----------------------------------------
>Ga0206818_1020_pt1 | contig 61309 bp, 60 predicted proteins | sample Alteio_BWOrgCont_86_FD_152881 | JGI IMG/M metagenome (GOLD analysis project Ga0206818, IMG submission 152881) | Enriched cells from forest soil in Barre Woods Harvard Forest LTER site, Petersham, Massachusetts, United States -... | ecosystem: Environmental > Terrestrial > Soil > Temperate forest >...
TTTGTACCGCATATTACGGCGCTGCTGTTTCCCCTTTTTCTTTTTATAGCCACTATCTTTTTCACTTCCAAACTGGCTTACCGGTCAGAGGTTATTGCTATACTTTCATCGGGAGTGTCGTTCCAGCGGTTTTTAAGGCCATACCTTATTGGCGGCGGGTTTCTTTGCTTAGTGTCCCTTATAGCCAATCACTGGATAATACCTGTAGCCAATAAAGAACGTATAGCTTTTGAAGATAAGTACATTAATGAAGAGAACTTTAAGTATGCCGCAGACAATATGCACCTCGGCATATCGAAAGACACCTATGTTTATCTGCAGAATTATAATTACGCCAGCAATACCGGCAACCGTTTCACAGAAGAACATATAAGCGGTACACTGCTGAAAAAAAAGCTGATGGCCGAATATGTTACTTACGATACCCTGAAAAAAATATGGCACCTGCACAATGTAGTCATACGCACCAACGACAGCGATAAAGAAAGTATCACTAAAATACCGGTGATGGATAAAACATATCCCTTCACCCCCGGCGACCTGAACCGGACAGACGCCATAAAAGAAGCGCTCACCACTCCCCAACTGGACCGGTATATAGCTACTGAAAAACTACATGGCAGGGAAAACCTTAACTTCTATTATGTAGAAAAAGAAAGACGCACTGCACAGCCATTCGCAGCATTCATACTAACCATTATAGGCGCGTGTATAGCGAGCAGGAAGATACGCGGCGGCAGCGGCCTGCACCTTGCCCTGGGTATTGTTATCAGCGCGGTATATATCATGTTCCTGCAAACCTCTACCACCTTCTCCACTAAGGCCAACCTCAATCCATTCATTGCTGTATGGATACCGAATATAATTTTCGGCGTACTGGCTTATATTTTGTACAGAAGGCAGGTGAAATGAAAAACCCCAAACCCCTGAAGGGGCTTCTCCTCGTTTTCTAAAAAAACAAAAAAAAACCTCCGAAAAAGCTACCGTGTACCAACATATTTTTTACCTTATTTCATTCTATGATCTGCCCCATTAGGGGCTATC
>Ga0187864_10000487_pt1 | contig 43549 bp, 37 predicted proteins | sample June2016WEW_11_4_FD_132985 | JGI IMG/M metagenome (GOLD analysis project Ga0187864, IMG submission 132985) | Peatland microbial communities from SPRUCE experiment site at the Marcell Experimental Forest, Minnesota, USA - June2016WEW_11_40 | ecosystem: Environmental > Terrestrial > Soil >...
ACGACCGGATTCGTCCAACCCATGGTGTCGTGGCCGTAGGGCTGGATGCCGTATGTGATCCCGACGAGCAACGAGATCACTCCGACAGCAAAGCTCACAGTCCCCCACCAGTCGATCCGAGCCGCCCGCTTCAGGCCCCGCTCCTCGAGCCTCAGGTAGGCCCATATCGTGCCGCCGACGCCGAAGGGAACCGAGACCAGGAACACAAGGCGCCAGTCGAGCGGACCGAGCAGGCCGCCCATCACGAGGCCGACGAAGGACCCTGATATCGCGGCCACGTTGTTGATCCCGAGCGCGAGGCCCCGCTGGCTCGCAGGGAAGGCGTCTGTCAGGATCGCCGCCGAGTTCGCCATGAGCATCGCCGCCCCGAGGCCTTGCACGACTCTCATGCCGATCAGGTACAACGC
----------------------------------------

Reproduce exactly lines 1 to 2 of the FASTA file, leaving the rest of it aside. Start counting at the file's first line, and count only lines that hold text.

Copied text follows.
>Ga0206818_1020_pt1 | contig 61309 bp, 60 predicted proteins | sample Alteio_BWOrgCont_86_FD_152881 | JGI IMG/M metagenome (GOLD analysis project Ga0206818, IMG submission 152881) | Enriched cells from forest soil in Barre Woods Harvard Forest LTER site, Petersham, Massachusetts, United States -... | ecosystem: Environmental > Terrestrial > Soil > Temperate forest >...
TTTGTACCGCATATTACGGCGCTGCTGTTTCCCCTTTTTCTTTTTATAGCCACTATCTTTTTCACTTCCAAACTGGCTTACCGGTCAGAGGTTATTGCTATACTTTCATCGGGAGTGTCGTTCCAGCGGTTTTTAAGGCCATACCTTATTGGCGGCGGGTTTCTTTGCTTAGTGTCCCTTATAGCCAATCACTGGATAATACCTGTAGCCAATAAAGAACGTATAGCTTTTGAAGATAAGTACATTAATGAAGAGAACTTTAAGTATGCCGCAGACAATATGCACCTCGGCATATCGAAAGACACCTATGTTTATCTGCAGAATTATAATTACGCCAGCAATACCGGCAACCGTTTCACAGAAGAACATATAAGCGGTACACTGCTGAAAAAAAAGCTGATGGCCGAATATGTTACTTACGATACCCTGAAAAAAATATGGCACCTGCACAATGTAGTCATACGCACCAACGACAGCGATAAAGAAAGTATCACTAAAATACCGGTGATGGATAAAACATATCCCTTCACCCCCGGCGACCTGAACCGGACAGACGCCATAAAAGAAGCGCTCACCACTCCCCAACTGGACCGGTATATAGCTACTGAAAAACTACATGGCAGGGAAAACCTTAACTTCTATTATGTAGAAAAAGAAAGACGCACTGCACAGCCATTCGCAGCATTCATACTAACCATTATAGGCGCGTGTATAGCGAGCAGGAAGATACGCGGCGGCAGCGGCCTGCACCTTGCCCTGGGTATTGTTATCAGCGCGGTATATATCATGTTCCTGCAAACCTCTACCACCTTCTCCACTAAGGCCAACCTCAATCCATTCATTGCTGTATGGATACCGAATATAATTTTCGGCGTACTGGCTTATATTTTGTACAGAAGGCAGGTGAAATGAAAAACCCCAAACCCCTGAAGGGGCTTCTCCTCGTTTTCTAAAAAAACAAAAAAAAACCTCCGAAAAAGCTACCGTGTACCAACATATTTTTTACCTTATTTCATTCTATGATCTGCCCCATTAGGGGCTATC